1. A dry February in California likely means that the state’s drought rules will remain in effect this year, the Mercury News$ reports. So far, El Nino has failed to deliver a wet winter — the Sierra snowpack on Monday was at just 94 percent of normal. State water officials said it will have to rain nearly every day in March and April for the state to lift its drought regulations.
2. Human-caused climate change is prompting the world’s oceans to rise at their fastest pace in at least 28 centuries, and the problem will get worse in the coming decades, The New York Times$ reports, citing two new comprehensive scientific studies. Experts warn that sea levels could rise by three to four feet by 2100, and that “the situation would then grow far worse in the 22nd century and beyond, likely requiring the abandonment of many coastal cities.”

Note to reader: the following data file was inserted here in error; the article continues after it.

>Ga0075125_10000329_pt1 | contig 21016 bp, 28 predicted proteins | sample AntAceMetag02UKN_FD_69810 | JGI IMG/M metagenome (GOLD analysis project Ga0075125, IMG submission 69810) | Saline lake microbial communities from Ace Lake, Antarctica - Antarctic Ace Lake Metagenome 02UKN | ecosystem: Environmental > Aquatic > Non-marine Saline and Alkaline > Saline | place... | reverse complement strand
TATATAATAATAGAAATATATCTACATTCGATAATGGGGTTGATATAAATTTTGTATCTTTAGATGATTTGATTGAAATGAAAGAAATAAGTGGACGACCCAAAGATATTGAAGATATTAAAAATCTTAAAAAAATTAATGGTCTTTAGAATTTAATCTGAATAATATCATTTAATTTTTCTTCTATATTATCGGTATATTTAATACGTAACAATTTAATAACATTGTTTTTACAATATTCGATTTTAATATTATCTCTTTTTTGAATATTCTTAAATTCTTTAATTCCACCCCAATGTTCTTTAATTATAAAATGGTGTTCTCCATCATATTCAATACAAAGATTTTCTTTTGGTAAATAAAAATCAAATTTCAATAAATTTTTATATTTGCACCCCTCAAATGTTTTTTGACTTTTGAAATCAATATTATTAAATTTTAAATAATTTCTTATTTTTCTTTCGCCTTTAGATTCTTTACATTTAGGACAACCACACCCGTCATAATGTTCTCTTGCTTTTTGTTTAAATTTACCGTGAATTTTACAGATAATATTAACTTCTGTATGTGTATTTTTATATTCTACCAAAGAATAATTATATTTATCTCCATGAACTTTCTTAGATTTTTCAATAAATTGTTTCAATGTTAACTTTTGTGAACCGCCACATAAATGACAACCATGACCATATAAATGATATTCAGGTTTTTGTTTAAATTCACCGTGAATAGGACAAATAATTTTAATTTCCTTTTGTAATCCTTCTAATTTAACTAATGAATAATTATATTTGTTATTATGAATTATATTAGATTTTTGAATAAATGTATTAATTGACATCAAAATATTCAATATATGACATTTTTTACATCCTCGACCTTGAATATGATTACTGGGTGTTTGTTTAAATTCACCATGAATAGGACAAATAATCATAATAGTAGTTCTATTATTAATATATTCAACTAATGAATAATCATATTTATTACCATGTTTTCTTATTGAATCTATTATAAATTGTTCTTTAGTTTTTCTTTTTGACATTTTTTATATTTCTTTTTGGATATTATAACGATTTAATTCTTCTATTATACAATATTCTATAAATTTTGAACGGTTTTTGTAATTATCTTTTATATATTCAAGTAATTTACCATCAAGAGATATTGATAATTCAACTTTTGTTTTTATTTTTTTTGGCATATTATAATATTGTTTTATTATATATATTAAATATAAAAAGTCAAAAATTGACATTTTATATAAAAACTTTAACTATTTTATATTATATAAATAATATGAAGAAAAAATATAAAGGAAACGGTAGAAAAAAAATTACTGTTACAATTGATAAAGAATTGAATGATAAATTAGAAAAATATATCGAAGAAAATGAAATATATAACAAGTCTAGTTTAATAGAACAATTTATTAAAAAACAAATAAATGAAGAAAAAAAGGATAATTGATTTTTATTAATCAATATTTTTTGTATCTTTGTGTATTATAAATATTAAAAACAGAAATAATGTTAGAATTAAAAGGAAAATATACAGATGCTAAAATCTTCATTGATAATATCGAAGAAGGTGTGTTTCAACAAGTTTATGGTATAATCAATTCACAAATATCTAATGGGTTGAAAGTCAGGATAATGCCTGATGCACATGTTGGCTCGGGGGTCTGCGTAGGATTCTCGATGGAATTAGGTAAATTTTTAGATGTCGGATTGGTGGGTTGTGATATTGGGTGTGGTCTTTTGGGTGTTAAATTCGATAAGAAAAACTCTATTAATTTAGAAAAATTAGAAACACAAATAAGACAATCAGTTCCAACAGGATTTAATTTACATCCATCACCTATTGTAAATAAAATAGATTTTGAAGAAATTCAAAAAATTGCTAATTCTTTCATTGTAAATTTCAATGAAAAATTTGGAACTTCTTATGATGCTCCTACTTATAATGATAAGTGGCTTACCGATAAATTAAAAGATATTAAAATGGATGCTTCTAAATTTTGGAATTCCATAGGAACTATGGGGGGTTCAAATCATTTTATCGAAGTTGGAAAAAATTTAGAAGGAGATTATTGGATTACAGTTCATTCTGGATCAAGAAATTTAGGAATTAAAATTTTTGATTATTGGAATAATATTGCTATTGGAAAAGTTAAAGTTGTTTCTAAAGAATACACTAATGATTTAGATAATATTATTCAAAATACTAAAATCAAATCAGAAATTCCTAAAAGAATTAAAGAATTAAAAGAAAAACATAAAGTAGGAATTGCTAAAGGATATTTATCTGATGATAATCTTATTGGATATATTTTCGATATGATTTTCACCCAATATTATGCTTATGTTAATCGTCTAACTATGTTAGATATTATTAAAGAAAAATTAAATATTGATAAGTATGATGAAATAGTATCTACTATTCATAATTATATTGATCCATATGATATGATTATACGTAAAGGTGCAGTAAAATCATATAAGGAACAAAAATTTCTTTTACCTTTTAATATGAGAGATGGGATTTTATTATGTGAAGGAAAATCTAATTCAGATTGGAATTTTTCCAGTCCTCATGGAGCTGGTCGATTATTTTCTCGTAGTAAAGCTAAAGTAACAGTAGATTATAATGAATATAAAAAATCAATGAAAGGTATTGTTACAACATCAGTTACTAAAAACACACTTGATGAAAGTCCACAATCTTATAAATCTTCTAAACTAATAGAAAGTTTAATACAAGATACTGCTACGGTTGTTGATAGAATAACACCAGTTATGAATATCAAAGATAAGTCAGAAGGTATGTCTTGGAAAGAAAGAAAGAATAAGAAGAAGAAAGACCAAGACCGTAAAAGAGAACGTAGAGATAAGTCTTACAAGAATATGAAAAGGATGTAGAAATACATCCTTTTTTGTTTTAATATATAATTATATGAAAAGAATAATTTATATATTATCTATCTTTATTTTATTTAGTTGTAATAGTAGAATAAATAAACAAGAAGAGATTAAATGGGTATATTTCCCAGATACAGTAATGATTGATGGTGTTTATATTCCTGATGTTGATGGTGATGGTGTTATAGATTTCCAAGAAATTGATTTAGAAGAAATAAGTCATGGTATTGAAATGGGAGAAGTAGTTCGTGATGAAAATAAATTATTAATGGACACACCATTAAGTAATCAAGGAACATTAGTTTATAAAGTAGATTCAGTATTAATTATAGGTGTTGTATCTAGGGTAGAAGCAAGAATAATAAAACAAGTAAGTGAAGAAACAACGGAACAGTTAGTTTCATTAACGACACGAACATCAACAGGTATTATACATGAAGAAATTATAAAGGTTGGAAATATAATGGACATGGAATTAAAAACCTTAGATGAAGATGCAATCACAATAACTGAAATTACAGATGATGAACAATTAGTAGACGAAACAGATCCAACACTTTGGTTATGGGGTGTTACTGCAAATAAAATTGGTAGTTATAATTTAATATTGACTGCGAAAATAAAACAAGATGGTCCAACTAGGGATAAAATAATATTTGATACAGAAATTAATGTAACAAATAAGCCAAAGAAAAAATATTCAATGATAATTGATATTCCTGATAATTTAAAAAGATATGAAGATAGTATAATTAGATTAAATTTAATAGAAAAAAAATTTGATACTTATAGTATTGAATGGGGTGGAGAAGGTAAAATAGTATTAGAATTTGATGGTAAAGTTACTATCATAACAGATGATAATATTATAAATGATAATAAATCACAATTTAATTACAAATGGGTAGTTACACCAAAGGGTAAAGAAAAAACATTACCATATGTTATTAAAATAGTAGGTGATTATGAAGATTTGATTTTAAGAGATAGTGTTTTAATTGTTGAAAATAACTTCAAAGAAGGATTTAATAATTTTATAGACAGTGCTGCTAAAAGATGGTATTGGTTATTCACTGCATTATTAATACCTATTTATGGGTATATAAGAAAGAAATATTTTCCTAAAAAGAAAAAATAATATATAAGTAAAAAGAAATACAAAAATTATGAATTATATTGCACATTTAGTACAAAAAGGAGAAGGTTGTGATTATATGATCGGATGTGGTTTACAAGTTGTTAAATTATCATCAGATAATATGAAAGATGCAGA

3. In the wake of the Yosemite renaming controversy, state Assemblymember Ken Cooley, D-Rancho Cordova, introduced legislation that would prohibit California from doing business with park concessionaires that attempt to trademark names associated with state parks, the SacBee$ reports. On March 1, Yosemite National Park is changing the names of several iconic places, including the Ahwahnee Hotel, because the park’s former private concessionaire claims it obtained the official trademarks to those place names.
[jump] 4. The freighter ship S.S. Jacob Luckenbach, which sank off the Northern California coast sixty years ago, is still leaking large amounts of bunker fuel, the Chron reports. Nearly a dozen seabirds have washed up on the coast in the past year, covered in oil linked to the ship, which sank in 1953.
5. The Golden Gate National Recreation Area, which includes Crissy Field and Ocean Beach, is proposing new rules to restrict off-leash dogs to certain areas and ban them from others, the Chron reports.
6. A three-alarm fire gutted the Oakland Cambodian Buddhist Temple at 5212 East 10th Street and spread to nearby buildings early this morning, the Chron reports. Firefighters were able to control the blaze by 3:25 a.m.
7. And the Republican Party continues to shrink in California, with party voter registration declining 3 percentage points since 2012, as the number of independent voters rose, the LA Times$ reports. Democratic Party registration has remained flat.